On Saturday, Hamas terrorists, backed by Iran, surrounded hundreds of young revelers at a “free love and spirit” music festival in southern Israel. They gunned them down and chased those who tried to escape—raping, slaughtering, mutilating, and kidnapping them for future torture. Other terrorists infiltrated the homes of farmers, killing children and mothers, dragging the elderly from wheelchairs, and loading victims into trucks as hostages.
Minnesota congresswoman Ilhan Omar responded by calling on Israel not to defend itself or to retaliate, actions that she denounced as “senseless violence,” which would “only repeat the back-and-forth cycle” of bad behavior.
Omar’s response echoes her position on crime. She and progressive reformers push to abolish prisons and police, to elect prosecutors committed to reducing prosecutions of lawbreakers. Skipping the punishment part of justice, they shrink morality to a politically self-serving fairytale of underdog resistance to an oppressor.
In this way, ideologues have convinced officials, journalists, and far too many Americans to settle for the facile goals of social justice and antiracism. Fashionable opinions about Israel operate in precisely this kind of moral vacuum.
It is no surprise, then, that anti-police groups like Black Lives Matter have long-standing alliances with Palestinian “liberation” extremists. During Israel’s last defensive action against Hamas, in 2021, BLM organizer-turned-congresswoman Cori Bush delivered a speech on the House floor analogizing Palestinians’ grievances to those of BLM. “As we march in defense of black lives . . . we’re saying that our own government is funding a brutal and militarized disposition towards our very existence—from Ferguson to Palestine.” Congressman and future fire-alarmist Jamaal Bowman piled on, issuing a statement equating the experience of Palestinians and black Americans. “As a Black man in America, I understand on a personal level what it means to live in a society designed to perpetuate violence against people who look like me,” Bowman said. “My experience of systemic injustice . . . informs my view of what’s happening right now in Israel and Palestine.”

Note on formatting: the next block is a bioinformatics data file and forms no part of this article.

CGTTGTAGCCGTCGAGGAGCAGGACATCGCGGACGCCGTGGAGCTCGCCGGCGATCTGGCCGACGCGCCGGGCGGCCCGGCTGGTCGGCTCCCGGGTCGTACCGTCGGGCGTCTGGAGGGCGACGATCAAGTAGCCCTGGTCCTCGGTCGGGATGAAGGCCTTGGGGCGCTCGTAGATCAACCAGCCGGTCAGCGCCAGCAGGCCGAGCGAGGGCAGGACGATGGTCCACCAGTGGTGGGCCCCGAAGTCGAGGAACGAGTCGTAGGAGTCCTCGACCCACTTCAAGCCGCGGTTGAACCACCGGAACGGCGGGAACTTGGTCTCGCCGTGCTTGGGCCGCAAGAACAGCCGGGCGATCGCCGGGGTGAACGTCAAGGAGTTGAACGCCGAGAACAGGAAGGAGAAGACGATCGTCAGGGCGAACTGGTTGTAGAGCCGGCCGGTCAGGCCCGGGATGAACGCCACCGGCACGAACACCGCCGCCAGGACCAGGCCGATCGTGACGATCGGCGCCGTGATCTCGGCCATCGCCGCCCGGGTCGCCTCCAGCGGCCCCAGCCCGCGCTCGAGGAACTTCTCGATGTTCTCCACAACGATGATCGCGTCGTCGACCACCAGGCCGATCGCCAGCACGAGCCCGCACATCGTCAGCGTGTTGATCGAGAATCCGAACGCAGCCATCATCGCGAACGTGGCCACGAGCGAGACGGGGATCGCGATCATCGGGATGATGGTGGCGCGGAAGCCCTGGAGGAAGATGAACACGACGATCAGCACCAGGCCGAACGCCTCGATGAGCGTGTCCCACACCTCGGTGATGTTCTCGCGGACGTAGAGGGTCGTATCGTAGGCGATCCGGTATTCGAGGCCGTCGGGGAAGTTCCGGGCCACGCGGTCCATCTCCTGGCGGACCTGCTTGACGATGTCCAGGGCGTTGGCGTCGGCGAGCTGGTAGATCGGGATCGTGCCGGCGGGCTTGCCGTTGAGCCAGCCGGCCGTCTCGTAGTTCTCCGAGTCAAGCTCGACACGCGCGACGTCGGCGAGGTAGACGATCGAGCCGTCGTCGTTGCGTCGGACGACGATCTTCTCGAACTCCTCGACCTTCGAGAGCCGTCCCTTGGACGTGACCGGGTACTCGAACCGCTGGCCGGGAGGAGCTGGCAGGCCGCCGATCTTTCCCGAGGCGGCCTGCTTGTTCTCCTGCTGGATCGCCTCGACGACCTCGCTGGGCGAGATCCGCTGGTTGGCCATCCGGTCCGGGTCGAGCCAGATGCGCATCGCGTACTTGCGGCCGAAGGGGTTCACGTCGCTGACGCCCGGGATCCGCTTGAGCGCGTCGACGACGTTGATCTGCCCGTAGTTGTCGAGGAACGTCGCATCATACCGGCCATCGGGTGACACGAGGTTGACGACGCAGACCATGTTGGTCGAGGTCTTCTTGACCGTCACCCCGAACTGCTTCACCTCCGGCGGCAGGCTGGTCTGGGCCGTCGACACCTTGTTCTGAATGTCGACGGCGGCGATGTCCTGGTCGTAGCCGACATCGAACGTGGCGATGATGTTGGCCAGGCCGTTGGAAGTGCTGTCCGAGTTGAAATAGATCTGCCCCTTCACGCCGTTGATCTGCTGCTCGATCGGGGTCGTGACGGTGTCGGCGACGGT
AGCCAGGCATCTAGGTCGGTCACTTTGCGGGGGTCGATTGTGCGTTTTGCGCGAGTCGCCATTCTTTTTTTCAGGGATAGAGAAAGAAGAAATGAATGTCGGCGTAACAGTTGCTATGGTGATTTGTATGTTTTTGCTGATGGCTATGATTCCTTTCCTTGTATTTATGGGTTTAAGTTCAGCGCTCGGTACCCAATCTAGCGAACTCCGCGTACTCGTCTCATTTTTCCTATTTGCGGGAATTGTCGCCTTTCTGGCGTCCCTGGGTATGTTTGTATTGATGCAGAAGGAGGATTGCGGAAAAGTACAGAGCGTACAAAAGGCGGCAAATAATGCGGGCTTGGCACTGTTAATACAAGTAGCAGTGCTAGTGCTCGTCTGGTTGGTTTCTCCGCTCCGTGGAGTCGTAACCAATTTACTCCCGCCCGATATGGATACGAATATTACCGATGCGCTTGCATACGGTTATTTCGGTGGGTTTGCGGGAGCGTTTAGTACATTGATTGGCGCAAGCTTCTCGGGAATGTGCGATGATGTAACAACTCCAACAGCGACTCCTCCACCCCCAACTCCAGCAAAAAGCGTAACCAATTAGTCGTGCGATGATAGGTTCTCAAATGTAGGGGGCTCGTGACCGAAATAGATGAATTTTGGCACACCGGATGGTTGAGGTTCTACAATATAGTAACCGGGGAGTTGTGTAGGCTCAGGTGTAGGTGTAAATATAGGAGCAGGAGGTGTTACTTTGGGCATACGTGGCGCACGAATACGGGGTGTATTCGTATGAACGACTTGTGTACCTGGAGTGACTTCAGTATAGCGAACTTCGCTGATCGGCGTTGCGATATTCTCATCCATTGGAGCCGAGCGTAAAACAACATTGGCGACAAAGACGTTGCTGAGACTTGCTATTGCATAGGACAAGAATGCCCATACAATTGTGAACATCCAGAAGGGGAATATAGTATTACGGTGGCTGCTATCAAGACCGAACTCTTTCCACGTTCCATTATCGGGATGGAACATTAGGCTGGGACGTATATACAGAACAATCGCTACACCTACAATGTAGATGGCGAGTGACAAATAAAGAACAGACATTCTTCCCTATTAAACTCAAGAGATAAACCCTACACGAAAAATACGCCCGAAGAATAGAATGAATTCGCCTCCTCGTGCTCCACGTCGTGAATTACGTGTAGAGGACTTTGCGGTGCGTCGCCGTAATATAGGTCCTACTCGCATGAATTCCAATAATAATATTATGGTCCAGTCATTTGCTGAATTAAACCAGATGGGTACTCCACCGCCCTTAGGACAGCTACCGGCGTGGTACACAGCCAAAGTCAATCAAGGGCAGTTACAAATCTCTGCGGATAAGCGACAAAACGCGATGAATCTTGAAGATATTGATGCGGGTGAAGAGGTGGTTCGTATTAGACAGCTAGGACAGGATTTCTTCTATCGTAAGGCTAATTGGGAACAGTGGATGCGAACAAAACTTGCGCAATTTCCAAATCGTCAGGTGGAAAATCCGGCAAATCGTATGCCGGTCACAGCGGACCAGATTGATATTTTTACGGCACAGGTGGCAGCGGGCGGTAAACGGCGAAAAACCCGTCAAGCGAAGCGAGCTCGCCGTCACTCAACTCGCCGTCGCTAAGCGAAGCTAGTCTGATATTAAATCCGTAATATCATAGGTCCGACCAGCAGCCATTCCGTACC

This ideological melding of attitudes toward domestic criminal violence and Middle East terrorism was also on display during the 2020 George Floyd protests and violence, when BLM marchers and anti-police rioters embraced the kufiyah-cool of anti-Israel bigots. At a Brooklyn demonstration weeks after Floyd’s death, participants called for eliminating Israel as well as the United States. They chanted “Death to Israel,” “Death to America,” and “From Gaza to Minnesota, globalize the Intifada!”
Even a half-decade earlier, BLM co-founder Patrisse Cullors had already embraced the anti-Israel cause, asserting in Ebony in 2015 that when we deny that Israel embraces apartheid, “we are apart [sic] of the Zionist violence.” Perhaps she was also inspired by Omar’s earlier tweet, from 2012: “Israel has hypnotized the world, may Allah awaken the people and help them see the evil doings of Israel. #Gaza #Palestine #Israel.”
Criminal-justice progressives ask us to imagine ourselves as offenders at the moment that offenders interact with law enforcement; they want us to empathize with how unpleasant this must feel, and to judge what is right in this moment alone. They offer this myopic view as the only acceptable moral perspective. They would have us never imagine offenders in the moment when they are brutalizing innocent people. They want us to see perpetrators as victims.
There is a reason, then, that anti-police protestors find common cause with those chanting Death to Israel. Idealogues in both groups live in a one-dimensional moral plane where incarcerating a criminal is as wrong as a criminal murdering an innocent person, and where Israel defending itself is as reprehensible as Hamas gunmen slaughtering hundreds of dancers at a desert rave or chopping the heads off of babies.
In the days and weeks ahead, Omar and others will decry Israeli aggression and anti-Zionists will condemn Israel itself for Hamas’s terrorism—in fact, three dozen Harvard student groups already have done so.
They will urge Israel not to use firepower against Hamas fighters and to abstain from self-defense altogether. They will implore us to think about how awful Israel’s military response will be for Palestinians—and rank that empathy over any considerations of Israeli security, justice, or future peace.
A more considered morality requires something else: that we imagine the moment Hamas gunmen left their homes in the predawn hours and massacred the young peace festival dancers and desecrated their bodies. That we imagine the moment that they shot their way into families’ homes, pulling out toddlers and grandparents for slaughter. That we imagine what might happen to the many hostages today, tomorrow, and beyond. And that we imagine how the murderers planned this savagery, fully aware that Israel would then respond, in self-defense, by possibly destroying Gaza itself.
Genuine morality demands not just mercy but the reality of punishment.
Photo by Selcuk Acar/Anadolu Agency via Getty Images